I began reading the book Principled-Centered Leadership by Stephen R. Covey today, and he writes about Natural Principles.
I love reading and learning from others. What I learned while reading, most people strive to ‘fix’ their lives on a weekend. He speaks about the law of the harvest – meaning, you can’t plant and harvest in a weekend. It takes time and planning to have a successful harvest.
He shared, ‘Many parents take teenage rebellion and rejection personally, simply because they are too emotionally dependent upon their children’s acceptance of them, so a state of collusion is established, where they need each other’s weaknesses to validate their perceptions of each other and to justify their own lack of production.‘ (I suggest to re-read this again, these are powerful points to ponder!)
This hit home because I was one of those parents. I believe I was emotionally dependent upon my children’s acceptance of me. I gave them full responsibility to take away my power, which ended up in a state of contention. I set it up, I taught them how to treat me. Looking back I created the collusion aka contention, because I was validating my ineffective coping skill.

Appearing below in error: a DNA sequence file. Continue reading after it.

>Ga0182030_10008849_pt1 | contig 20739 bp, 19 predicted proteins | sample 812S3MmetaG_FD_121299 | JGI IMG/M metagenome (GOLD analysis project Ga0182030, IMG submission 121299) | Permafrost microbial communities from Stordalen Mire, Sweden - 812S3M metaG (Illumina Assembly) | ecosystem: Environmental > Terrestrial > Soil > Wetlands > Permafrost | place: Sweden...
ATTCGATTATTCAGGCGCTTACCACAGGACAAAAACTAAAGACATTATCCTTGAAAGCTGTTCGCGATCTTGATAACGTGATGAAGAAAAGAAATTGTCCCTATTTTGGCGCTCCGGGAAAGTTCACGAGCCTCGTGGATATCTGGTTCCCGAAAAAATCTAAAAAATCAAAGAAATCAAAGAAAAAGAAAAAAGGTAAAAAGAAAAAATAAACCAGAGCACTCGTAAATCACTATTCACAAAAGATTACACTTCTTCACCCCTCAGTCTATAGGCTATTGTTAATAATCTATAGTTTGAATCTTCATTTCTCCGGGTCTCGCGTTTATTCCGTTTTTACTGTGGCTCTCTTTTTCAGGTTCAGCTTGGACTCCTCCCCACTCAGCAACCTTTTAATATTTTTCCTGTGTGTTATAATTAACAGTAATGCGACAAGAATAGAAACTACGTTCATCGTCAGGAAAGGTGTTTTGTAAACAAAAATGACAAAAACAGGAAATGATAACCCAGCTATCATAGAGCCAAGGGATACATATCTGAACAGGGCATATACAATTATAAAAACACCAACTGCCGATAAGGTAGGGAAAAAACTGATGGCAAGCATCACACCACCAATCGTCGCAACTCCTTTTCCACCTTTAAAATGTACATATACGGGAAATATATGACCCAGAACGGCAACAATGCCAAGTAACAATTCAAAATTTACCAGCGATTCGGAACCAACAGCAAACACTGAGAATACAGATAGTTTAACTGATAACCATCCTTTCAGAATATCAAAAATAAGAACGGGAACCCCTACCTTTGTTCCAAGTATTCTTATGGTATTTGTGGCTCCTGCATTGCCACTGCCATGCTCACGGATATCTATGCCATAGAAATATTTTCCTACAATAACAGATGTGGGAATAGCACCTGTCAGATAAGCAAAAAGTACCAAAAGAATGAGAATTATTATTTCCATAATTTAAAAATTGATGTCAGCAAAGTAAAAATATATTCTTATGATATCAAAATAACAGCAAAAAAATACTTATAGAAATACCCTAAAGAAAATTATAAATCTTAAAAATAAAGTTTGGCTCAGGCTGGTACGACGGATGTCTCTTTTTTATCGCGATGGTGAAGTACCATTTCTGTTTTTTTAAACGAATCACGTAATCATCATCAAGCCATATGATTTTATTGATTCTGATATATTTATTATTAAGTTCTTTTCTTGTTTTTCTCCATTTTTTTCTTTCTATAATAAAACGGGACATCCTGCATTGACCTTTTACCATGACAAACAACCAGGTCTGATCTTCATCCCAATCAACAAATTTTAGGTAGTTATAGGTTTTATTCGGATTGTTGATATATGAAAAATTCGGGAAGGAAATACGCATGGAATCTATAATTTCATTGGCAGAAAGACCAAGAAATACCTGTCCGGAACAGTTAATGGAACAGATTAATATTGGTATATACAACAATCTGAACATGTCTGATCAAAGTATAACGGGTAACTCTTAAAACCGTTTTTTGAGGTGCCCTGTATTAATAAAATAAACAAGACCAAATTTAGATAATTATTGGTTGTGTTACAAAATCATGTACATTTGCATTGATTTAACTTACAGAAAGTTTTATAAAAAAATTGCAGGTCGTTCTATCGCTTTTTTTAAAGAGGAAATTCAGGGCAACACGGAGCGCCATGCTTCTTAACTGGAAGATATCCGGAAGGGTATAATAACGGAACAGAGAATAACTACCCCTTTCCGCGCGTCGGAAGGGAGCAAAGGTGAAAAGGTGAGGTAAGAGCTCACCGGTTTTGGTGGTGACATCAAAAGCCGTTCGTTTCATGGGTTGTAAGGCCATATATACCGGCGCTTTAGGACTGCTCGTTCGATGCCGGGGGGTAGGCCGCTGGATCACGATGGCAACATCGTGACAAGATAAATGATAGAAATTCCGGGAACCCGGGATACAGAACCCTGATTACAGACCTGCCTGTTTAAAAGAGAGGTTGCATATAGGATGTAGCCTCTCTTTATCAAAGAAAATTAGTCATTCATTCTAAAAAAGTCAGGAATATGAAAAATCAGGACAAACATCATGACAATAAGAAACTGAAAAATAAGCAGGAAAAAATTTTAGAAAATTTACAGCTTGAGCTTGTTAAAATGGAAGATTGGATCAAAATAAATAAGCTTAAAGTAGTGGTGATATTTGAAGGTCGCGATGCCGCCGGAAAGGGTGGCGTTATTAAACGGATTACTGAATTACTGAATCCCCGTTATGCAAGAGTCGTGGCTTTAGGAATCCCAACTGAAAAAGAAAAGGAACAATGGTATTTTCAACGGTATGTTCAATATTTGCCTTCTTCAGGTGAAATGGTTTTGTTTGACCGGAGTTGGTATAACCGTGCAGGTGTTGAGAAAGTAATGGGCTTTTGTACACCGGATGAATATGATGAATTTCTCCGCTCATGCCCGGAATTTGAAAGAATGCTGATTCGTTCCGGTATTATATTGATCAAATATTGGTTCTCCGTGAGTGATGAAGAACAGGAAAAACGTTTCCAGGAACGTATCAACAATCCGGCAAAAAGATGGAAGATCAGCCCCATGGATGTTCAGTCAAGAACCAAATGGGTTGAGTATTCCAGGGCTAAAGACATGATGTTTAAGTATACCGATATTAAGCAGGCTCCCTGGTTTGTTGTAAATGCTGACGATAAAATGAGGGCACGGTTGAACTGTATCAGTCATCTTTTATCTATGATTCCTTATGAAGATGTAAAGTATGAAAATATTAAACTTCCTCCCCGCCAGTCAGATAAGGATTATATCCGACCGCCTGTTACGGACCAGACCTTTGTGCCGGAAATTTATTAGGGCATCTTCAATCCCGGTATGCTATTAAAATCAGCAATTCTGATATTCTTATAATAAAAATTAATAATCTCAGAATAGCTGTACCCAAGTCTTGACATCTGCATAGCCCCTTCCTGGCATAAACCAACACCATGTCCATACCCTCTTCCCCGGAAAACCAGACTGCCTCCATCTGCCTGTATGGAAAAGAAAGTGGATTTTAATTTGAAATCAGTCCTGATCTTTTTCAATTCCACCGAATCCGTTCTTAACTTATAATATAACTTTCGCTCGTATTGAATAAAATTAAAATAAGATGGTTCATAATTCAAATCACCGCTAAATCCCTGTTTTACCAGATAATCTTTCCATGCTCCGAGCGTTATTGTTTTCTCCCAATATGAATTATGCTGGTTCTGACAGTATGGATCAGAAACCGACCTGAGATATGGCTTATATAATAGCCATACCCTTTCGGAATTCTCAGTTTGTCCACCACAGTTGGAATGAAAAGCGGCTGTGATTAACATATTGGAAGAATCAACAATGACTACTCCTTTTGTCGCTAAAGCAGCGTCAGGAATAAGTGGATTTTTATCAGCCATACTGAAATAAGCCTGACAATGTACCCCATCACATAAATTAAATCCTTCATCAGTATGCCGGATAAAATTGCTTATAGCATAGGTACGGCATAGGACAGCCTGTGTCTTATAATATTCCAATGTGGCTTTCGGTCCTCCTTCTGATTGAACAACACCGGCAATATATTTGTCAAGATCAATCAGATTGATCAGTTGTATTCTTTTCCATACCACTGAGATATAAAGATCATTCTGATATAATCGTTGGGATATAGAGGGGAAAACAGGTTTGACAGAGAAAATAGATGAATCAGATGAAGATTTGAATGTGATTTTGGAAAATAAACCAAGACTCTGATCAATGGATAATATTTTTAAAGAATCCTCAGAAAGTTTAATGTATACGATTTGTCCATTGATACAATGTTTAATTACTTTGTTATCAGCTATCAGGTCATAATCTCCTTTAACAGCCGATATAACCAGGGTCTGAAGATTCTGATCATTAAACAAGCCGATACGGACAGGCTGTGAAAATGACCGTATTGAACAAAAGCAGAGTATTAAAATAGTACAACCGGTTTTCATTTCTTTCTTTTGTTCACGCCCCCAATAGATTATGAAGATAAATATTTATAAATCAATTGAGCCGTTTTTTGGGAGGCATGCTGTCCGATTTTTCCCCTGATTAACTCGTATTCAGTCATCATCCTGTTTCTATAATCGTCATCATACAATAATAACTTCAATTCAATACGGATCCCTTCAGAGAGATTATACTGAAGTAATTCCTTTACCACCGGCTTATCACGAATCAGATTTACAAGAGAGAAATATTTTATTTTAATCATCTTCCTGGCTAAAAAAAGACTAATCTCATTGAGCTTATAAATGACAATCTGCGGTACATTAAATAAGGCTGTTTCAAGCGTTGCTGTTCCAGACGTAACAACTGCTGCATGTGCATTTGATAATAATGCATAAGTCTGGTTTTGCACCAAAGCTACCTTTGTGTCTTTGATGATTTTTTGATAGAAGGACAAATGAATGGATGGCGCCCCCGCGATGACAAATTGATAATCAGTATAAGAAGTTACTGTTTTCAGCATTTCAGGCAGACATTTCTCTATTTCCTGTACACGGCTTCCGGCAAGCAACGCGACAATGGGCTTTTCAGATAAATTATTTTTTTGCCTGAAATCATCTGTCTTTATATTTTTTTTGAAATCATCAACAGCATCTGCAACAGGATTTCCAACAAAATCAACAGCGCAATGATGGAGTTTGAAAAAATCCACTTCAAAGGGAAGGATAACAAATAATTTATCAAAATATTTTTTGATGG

My ineffective coping skill was deflection: What does it mean when a person is deflecting? Deflecting is a psychological defense mechanism that people use to take the blame off of themselves. When they are deflecting, they are trying to make themselves feel less bad for their wrongdoings – aka blame!
Let me explain, when Stephen R. Covey stated, ‘parents take teenage rebellion and rejection personally.’ What does rejection look like to you? Do you classify that as disrespecting you? Is disrespect really seen as not listening? What about being distracted when you are trying to tell or teach them something? What about them not jumping up on your command to come to you when called?
Is this a pattern? Does this happen often enough that your frustration level is easily met? I knew I was emotionally dependent upon my children’s acceptance of me. I held the belief that IF they’d stop, then I’d stop. How many of you hear the same thing in your homes? How many of you had a similar thought? My dependency on their behavior was directly correlated by the rules I set upon myself, from what I learned as a child. I created ‘rules’ on what love looked like as a child and carried with me in adulthood. That main rule was blame!
What rules have you created around beliefs?
What does it take to shift the contention level in your homes and heart?
It takes a desire, then a decision, that leads to action. Desire feeds motivation, and motivation feeds decision making, and a decision feeds action.
Once you feel you have a desire, check out what we can offer you @www.jodykhill.com. IF we aren’t the ones that resonate with you, we have many connections to guide you towards more fruitful options.
A question that gives reflection, “Do you want to be where you are in the next five years?” IF you answered no, then it’s time to make a decision.